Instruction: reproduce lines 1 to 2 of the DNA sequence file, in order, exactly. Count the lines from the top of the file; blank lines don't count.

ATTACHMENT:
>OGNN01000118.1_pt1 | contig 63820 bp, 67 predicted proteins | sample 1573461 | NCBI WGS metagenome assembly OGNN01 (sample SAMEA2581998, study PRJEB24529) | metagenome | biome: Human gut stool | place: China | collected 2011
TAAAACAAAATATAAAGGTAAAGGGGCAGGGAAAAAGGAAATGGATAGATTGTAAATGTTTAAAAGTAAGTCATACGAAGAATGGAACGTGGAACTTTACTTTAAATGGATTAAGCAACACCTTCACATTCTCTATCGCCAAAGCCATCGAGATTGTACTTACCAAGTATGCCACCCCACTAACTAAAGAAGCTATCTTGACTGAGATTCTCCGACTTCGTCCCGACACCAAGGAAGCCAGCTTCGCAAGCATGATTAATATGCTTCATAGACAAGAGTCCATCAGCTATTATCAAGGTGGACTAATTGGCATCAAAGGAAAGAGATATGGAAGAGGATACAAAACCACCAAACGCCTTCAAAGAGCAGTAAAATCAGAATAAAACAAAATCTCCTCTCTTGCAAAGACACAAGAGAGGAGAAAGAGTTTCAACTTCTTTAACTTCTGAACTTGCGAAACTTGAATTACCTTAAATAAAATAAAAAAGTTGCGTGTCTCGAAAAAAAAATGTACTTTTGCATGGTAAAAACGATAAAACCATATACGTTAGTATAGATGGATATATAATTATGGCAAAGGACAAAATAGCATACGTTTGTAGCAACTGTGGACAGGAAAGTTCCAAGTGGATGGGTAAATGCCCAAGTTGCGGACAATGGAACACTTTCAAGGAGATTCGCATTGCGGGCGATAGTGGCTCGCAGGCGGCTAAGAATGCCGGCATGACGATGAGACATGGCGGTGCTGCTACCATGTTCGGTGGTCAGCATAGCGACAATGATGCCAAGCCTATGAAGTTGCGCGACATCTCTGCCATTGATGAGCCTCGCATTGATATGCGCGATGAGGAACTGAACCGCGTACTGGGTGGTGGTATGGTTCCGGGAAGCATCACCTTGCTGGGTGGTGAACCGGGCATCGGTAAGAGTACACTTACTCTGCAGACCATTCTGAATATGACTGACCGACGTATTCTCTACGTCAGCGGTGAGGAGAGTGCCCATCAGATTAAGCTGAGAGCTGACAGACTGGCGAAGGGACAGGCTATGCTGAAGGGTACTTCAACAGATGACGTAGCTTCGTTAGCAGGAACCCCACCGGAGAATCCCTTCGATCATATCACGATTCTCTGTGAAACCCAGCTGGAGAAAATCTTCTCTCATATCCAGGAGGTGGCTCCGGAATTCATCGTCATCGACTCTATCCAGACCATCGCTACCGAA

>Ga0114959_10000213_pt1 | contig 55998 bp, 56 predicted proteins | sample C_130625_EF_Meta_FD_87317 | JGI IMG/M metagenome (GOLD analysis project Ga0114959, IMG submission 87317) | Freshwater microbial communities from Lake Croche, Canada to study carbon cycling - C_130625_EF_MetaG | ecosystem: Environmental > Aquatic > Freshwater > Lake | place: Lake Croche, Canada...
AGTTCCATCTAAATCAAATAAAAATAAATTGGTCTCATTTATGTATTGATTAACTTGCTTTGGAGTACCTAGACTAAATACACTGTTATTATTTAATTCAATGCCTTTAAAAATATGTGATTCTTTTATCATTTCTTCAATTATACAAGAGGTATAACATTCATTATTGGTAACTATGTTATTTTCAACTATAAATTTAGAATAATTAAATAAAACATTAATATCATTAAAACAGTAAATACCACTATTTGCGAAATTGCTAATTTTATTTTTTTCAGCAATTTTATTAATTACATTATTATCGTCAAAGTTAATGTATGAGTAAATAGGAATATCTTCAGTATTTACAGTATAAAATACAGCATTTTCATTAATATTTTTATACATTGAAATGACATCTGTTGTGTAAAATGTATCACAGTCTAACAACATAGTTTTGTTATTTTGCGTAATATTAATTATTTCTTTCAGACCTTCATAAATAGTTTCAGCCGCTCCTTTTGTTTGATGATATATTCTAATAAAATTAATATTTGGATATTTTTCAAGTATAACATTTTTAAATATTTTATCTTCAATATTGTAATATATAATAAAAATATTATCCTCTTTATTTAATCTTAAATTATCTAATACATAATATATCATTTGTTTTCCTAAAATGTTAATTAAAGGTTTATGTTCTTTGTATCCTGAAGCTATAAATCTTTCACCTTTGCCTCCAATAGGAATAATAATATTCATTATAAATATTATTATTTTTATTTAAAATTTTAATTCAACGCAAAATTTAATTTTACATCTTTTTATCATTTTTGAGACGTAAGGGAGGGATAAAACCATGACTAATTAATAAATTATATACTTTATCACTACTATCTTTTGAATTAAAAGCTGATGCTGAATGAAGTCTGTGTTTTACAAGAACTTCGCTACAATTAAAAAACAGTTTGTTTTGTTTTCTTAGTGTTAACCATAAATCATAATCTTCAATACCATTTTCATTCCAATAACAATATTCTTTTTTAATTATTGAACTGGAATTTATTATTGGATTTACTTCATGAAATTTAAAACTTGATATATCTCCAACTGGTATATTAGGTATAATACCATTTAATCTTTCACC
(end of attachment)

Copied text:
>OGNN01000118.1_pt1 | contig 63820 bp, 67 predicted proteins | sample 1573461 | NCBI WGS metagenome assembly OGNN01 (sample SAMEA2581998, study PRJEB24529) | metagenome | biome: Human gut stool | place: China | collected 2011
TAAAACAAAATATAAAGGTAAAGGGGCAGGGAAAAAGGAAATGGATAGATTGTAAATGTTTAAAAGTAAGTCATACGAAGAATGGAACGTGGAACTTTACTTTAAATGGATTAAGCAACACCTTCACATTCTCTATCGCCAAAGCCATCGAGATTGTACTTACCAAGTATGCCACCCCACTAACTAAAGAAGCTATCTTGACTGAGATTCTCCGACTTCGTCCCGACACCAAGGAAGCCAGCTTCGCAAGCATGATTAATATGCTTCATAGACAAGAGTCCATCAGCTATTATCAAGGTGGACTAATTGGCATCAAAGGAAAGAGATATGGAAGAGGATACAAAACCACCAAACGCCTTCAAAGAGCAGTAAAATCAGAATAAAACAAAATCTCCTCTCTTGCAAAGACACAAGAGAGGAGAAAGAGTTTCAACTTCTTTAACTTCTGAACTTGCGAAACTTGAATTACCTTAAATAAAATAAAAAAGTTGCGTGTCTCGAAAAAAAAATGTACTTTTGCATGGTAAAAACGATAAAACCATATACGTTAGTATAGATGGATATATAATTATGGCAAAGGACAAAATAGCATACGTTTGTAGCAACTGTGGACAGGAAAGTTCCAAGTGGATGGGTAAATGCCCAAGTTGCGGACAATGGAACACTTTCAAGGAGATTCGCATTGCGGGCGATAGTGGCTCGCAGGCGGCTAAGAATGCCGGCATGACGATGAGACATGGCGGTGCTGCTACCATGTTCGGTGGTCAGCATAGCGACAATGATGCCAAGCCTATGAAGTTGCGCGACATCTCTGCCATTGATGAGCCTCGCATTGATATGCGCGATGAGGAACTGAACCGCGTACTGGGTGGTGGTATGGTTCCGGGAAGCATCACCTTGCTGGGTGGTGAACCGGGCATCGGTAAGAGTACACTTACTCTGCAGACCATTCTGAATATGACTGACCGACGTATTCTCTACGTCAGCGGTGAGGAGAGTGCCCATCAGATTAAGCTGAGAGCTGACAGACTGGCGAAGGGACAGGCTATGCTGAAGGGTACTTCAACAGATGACGTAGCTTCGTTAGCAGGAACCCCACCGGAGAATCCCTTCGATCATATCACGATTCTCTGTGAAACCCAGCTGGAGAAAATCTTCTCTCATATCCAGGAGGTGGCTCCGGAATTCATCGTCATCGACTCTATCCAGACCATCGCTACCGAA